Dec. 6, 2005 – Official government estimates of the number of United States residents without health insurance may be severely understated, according to a report released yesterday by the Iowa Policy Project, a nonprofit research group. The new information shows that those in the now-substantial employment margins are less likely to be insured than society as a whole, adding to a mountain of evidence that current economic policies have worsened the lot for those already suffering from economic inequality.
The report, "Nonstandard Jobs, Substandard Benefits," funded in part by the Department of Labor and The Commonwealth Fund, found that the number of marginally employed people with health insurance is much lower than previously reported. Additionally, other work-related benefits were found to be missing or negligible for temporary, contract and part-time workers.
At least 25 percent of the nationâ€™s workforce toiled in a "nonstandard" job in 2001, continuing a trend in national employment, according to the study. Of those, around a quarter have no health insurance. Just over a fifth of these unconventional arrangements include even partial payment of insurance premiums by the employer.
By comparison, about 12 percent of full-time workers lack health insurance, with 74 percent receiving it through their employer, the report noted. In addition, the report found that nonstandard workers are much more likely to choose government-provided health insurance, by a 5-1 margin over people with full employment.
According to the most recent data from the Department of Health and Human Services, about 16 percent of the population is uninsured. Hispanics are disproportionately represented among the subset, making up a full 30 percent of those lacking health coverage, despite making up around 14 percent of the overall US population.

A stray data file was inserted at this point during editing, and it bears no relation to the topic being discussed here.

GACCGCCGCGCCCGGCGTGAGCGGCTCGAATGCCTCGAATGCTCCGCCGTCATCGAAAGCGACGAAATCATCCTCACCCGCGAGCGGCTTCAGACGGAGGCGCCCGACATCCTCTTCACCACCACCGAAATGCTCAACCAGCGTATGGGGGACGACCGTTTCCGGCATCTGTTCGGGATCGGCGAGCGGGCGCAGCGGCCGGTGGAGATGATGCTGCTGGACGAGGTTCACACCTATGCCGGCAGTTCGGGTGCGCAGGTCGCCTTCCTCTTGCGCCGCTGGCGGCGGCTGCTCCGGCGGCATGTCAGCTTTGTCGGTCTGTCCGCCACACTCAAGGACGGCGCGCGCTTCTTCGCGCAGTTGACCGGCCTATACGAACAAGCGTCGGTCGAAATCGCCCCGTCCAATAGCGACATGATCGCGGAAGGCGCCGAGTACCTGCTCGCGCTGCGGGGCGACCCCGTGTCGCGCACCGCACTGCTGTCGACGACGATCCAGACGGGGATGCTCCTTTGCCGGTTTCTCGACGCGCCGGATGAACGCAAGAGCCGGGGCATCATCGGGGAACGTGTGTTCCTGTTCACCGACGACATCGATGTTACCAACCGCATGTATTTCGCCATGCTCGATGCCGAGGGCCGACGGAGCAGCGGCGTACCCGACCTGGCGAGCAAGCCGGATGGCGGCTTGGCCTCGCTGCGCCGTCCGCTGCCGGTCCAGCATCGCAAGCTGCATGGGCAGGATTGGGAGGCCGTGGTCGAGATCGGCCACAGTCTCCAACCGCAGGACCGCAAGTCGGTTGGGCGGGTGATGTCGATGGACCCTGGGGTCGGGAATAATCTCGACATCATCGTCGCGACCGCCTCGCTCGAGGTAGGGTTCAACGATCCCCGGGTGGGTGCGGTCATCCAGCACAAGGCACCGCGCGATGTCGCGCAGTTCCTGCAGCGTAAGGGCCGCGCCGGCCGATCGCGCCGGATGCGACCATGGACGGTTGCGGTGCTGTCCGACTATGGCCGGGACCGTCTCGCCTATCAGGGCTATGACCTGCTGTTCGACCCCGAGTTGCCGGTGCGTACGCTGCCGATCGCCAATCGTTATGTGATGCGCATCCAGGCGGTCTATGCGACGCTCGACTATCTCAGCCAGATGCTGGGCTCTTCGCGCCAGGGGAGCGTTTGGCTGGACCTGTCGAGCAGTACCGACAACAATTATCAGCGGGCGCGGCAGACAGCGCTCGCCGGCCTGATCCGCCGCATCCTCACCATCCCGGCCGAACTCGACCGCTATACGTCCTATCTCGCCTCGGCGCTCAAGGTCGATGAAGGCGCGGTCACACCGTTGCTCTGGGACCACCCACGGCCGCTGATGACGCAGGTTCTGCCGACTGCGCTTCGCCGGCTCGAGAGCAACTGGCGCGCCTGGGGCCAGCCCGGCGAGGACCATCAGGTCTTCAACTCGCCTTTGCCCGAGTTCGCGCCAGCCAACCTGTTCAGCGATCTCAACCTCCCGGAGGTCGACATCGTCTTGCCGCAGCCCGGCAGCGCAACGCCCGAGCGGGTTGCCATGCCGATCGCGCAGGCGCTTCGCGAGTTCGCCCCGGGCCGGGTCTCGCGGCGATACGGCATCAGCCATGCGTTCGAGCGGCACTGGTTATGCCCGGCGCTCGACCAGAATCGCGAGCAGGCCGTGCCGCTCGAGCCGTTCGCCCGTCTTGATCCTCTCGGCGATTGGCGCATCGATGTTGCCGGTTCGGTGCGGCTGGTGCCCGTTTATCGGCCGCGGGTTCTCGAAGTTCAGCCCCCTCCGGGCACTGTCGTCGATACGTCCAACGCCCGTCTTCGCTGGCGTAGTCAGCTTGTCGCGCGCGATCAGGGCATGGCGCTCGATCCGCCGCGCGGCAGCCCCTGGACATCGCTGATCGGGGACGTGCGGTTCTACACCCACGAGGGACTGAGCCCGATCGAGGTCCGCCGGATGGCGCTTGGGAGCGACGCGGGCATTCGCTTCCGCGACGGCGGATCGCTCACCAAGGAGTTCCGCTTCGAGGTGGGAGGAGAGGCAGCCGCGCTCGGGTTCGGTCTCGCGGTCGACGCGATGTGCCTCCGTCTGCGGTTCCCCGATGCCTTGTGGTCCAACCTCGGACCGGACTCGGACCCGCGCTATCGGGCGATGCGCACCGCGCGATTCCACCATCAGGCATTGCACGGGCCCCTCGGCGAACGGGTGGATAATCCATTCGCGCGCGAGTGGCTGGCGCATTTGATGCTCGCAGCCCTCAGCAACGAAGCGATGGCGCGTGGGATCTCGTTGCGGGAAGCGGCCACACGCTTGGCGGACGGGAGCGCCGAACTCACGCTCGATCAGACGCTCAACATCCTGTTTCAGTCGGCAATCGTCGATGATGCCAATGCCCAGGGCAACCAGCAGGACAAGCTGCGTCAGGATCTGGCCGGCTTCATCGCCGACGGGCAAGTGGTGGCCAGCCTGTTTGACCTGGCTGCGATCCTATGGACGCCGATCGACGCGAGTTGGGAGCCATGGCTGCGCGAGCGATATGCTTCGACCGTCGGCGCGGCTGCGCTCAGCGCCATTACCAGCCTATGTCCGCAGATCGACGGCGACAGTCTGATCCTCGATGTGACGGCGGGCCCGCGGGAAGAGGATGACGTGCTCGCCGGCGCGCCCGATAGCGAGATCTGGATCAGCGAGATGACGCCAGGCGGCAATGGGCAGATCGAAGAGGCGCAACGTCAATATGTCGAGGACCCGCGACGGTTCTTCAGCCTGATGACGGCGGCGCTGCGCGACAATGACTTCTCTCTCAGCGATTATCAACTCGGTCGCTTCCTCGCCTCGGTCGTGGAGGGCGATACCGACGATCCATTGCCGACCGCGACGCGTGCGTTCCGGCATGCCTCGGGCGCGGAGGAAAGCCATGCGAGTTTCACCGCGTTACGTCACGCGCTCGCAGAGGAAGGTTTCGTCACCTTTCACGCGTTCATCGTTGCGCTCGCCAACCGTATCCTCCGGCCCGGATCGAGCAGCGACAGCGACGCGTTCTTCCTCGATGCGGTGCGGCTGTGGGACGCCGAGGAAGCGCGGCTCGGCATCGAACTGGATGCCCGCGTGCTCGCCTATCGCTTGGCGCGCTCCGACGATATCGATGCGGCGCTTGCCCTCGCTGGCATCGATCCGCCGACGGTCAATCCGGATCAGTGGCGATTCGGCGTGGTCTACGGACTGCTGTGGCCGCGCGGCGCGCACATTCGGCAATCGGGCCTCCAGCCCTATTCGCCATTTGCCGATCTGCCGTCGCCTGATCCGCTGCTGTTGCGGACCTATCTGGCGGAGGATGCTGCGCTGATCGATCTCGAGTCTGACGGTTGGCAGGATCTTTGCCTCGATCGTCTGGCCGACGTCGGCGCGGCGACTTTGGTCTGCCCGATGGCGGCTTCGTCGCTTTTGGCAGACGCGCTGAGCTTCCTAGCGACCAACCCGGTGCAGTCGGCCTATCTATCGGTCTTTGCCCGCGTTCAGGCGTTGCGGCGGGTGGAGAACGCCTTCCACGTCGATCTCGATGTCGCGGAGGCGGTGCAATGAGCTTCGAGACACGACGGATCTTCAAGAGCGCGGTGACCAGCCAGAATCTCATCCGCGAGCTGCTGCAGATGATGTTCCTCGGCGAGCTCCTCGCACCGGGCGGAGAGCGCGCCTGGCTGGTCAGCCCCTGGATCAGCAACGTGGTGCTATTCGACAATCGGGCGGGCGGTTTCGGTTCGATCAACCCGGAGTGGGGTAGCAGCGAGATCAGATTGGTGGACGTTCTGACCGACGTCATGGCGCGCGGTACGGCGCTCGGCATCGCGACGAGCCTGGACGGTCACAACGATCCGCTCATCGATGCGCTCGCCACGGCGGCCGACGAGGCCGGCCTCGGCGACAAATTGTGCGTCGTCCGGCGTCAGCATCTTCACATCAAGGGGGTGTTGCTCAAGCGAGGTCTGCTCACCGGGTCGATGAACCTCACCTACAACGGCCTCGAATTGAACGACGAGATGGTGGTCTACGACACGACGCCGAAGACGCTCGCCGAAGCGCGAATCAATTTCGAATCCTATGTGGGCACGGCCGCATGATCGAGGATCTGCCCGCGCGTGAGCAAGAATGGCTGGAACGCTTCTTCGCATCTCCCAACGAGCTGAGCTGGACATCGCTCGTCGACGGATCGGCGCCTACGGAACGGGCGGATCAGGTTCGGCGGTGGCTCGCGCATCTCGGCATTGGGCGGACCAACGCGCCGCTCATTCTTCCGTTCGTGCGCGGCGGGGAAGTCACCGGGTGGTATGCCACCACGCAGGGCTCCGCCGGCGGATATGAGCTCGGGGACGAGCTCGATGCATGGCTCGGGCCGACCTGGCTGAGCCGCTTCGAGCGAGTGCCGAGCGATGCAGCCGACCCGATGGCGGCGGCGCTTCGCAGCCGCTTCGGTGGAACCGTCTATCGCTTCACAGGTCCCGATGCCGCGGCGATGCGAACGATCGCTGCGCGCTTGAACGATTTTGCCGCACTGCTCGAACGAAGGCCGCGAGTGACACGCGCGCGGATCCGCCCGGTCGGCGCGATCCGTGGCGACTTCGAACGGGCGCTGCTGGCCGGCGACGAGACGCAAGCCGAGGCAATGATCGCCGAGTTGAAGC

There are an estimated 34.3 million people who fall into the nonstandard worker category, and the number is growing. According to Rand Corporation projections, employers will continue the trend of using unconventional work arrangements into the foreseeable future, even in higher-paying jobs.
The effect, according to the IPP analysis, will be fewer people with employer-paid health insurance and other job benefits and more people seeking government assistance. Researchers warn that the new employment trends foretell an ominous state of affairs for workers.
"There are broader implications as well to these trends," study co-author and IPP research director Peter Fisher said in a statement. "Increasing use of nonstandard workers shifts bargaining power to the employer because all workers see their ability to negotiate higher wages and better benefits eroded."
Though the report did not estimate how many uncounted uninsured people there are in the nation, it maintained that throughout the year as many as 80 million or more go without insurance for a period of time.